We writers sometimes spend a lot of time lost in our heads creating, squirreled away in a corner with our laptops. We gather inspiration from our thoughts and dreams and past experiences, but sometimes, oh sometimes, we all need to meet other people who “get” us creative types.  Other people who dream like we do and aspire for what we aspire.

As an author, I listened to the gritty and heart-wrenching experiences master storyteller Chris Crutcher shared in his talks. I was moved and inspired.  It made me want to be more daring in my own writing, to dig deeper into the darker truths that a story can sometimes skate around. As an artist (who hasn’t drawn in a while, I confess), I watched the endlessly talented illustrator Floyd Cooper create a sketch before our eyes, pulling an image from his own imagination and, with a few strokes, bringing it to powerful life for us all. And I felt inspired to pull out my own sketch pad and begin to capture images on paper again.

As an agent, I felt privileged to talk with numerous writers, helping them to shape their opening pages and answering questions that they had about their own works, their own careers.  And their enthusiasm to strive for the best in their craft was the most inspiring takeaway of all.

So, if you are currently sitting alone somewhere, squirreled away with your computer, and in need of some inspiration, then start looking around for a writer’s conference that might be coming up in your area.  For folks who write or illustrate for children and young adults, you can’t go wrong with an event that SCBWI will host. For those in the romance realm, Romance Writer’s of America chapters also offer regional conferences and events.  And there are countless other writer’s organizations and programs that host a program that might be close to you.

So step out, meet creative people, learn and share. And be inspired!  Maybe I’ll see you there.

(For my upcoming conference schedule, you can click here.)


*Marie is an Associate Agent at the Jennifer De Chiara Literary Agency in New York City.  To keep up with all her posts, subscribe to her site by clicking on the “Subscribe to Marie’s site here” link located on her page on the upper left margin.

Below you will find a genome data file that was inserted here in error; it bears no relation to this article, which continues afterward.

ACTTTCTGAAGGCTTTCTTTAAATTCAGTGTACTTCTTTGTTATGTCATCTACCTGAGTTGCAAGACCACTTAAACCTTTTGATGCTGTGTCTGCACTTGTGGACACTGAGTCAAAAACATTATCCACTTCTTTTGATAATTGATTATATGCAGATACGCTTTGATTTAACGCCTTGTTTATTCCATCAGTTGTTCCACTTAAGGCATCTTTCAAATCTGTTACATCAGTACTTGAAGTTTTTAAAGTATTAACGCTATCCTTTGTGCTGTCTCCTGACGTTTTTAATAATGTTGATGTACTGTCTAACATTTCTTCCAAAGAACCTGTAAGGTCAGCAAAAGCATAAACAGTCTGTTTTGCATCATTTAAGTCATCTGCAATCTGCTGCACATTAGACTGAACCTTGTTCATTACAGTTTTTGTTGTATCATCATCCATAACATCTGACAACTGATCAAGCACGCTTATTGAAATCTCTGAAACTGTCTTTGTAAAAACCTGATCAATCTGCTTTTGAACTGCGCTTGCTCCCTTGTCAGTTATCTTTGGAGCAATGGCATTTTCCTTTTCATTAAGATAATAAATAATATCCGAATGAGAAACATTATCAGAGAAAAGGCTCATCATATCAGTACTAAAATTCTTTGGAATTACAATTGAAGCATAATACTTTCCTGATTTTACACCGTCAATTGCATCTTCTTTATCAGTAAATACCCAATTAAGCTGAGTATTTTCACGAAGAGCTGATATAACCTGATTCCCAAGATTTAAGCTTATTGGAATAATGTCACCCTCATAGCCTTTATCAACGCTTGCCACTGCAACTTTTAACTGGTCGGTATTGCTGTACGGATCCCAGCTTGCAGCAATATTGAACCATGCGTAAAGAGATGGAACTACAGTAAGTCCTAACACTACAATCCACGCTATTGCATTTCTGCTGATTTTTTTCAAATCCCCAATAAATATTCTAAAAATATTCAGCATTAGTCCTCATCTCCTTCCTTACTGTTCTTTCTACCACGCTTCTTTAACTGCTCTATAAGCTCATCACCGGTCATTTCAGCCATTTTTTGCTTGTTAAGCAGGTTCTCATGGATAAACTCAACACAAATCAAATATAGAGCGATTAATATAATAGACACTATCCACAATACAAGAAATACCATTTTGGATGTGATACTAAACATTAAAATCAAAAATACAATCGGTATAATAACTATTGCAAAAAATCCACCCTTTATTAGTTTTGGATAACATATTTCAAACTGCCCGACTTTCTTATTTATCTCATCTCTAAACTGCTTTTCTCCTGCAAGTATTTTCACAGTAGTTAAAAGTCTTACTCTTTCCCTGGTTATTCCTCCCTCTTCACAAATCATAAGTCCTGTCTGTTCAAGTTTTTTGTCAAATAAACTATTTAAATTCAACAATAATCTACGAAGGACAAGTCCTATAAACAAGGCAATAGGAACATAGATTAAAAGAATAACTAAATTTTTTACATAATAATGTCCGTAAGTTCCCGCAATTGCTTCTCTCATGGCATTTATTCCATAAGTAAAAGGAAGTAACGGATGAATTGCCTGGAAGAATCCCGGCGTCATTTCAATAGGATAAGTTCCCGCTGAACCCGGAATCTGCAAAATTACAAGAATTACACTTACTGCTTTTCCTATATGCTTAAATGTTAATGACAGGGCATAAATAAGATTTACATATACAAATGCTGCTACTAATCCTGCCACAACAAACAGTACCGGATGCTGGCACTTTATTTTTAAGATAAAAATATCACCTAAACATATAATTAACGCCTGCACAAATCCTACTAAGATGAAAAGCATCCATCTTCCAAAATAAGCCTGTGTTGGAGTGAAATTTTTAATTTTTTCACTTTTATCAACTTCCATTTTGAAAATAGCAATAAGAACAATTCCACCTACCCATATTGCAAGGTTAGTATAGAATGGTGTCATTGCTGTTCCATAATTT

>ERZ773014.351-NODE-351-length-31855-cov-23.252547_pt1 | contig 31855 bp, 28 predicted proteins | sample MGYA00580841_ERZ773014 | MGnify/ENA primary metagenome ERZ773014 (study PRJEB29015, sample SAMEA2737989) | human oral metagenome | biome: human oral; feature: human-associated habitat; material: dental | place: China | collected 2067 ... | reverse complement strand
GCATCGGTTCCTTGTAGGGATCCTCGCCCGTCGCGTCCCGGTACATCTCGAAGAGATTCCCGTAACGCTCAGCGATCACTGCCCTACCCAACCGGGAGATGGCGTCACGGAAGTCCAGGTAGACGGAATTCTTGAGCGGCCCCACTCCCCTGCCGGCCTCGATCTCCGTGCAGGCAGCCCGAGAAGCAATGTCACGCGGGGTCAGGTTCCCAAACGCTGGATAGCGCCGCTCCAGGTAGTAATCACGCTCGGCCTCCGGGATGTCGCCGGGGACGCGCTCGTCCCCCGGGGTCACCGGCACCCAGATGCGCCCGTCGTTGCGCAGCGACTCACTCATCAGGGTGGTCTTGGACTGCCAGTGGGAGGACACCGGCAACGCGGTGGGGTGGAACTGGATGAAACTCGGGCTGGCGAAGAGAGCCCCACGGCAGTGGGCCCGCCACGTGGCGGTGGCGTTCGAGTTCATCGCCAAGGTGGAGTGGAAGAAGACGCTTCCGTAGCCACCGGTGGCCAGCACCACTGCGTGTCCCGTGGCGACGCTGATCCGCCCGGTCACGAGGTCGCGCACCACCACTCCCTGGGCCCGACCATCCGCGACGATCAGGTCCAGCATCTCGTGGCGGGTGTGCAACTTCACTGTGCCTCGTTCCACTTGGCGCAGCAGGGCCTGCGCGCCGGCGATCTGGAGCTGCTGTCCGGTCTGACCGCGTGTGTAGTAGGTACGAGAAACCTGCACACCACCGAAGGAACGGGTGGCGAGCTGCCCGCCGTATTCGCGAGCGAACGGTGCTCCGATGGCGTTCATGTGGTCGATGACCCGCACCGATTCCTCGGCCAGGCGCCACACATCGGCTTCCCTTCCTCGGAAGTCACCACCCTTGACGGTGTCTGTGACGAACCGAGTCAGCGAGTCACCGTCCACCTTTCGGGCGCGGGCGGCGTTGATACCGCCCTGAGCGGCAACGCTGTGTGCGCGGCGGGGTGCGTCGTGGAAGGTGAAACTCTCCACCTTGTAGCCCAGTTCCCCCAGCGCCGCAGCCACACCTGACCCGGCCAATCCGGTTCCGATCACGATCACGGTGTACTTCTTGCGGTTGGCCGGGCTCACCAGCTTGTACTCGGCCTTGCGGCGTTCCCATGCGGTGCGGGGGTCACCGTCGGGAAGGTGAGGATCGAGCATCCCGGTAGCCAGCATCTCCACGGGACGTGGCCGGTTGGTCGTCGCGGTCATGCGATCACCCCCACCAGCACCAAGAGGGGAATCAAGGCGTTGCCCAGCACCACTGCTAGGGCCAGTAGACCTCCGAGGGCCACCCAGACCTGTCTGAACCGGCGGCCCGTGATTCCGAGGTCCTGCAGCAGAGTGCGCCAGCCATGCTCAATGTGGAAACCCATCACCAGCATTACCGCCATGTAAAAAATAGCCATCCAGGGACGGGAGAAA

Agent Monday: Conferences – a Post Worth Repeating

Happy Agent Monday, everyone!  I’m a tad busy today and with next Monday being a holiday and all, I thought perhaps it’s time to repost something you might have missed.  With many conferences coming up in the Fall (you can see which ones I’ll be at by clicking here), here is another look at my post: Close Encounters of the Conference Kind.

SHere goes:

Close encounters of the conference kind can really instill fear. But they don’t have to, and if you keep a few things in mind, conferences can be so helpful to a writer’s career. And, dare we say it, enjoyable?

Nerves! We all get them.  As a writer, I well remember the sweaty heart-pounding panic that filled me when I realized that right there next to me was THE dream agent or THE dream editor.  Palms became damp just before I’d shake hands. I’d speed talk and ramble a bit.  I did manage to pull myself together enough to talk coherently, but after a close encounter, I felt like I’d aged a few years.  Zowie.

Some of us writer-folk are shy. I’m not exactly the shy type though, so what was going on? First of all, this was all so new to me. Fish out of water, and all that. I didn’t really have a good idea of what was expected of me, or how to act, or what, even, I really wanted from an editor or agent. No wonder I felt awkward.

But this newness was also exciting and challenging. It propelled me to go to the next conference, and then the next to get smarter, more comfortable, less mouth-flappy. I read up ahead of time about the editors and agents who were there. What were they really interested in? What was interesting about them? And what questions did I have for them based on this info? I also spent time at conferences listening more, learning, and talking a ton with other writers there. Fellow writers, I soon learned, were eager to swap thoughts and of course they make great friends, too.

I also think my nerves stemmed from me telling myself that this is it! The big moment! My huge chance! I can’t blow it!!! In this scenario, OF COURSE a writer will be nervous. You see the editor or the agent as your savior. The one person who will make your dreams come true. They are iconic. And you have this one and only chance…

Blah. Why do we do this to ourselves? I think after you are in “the business” for a number of years most of us “get it.” There isn’t one chance, but many continuous ones that build like a chain from one experience and encounter to the next. There isn’t one book, but many books and ideas that will flow from you, each a stepping stone to better and better things, even when some stones seem to be leading you backwards. You are learning and growing. You are meeting people and making contacts. And hopefully you are having some fun, too.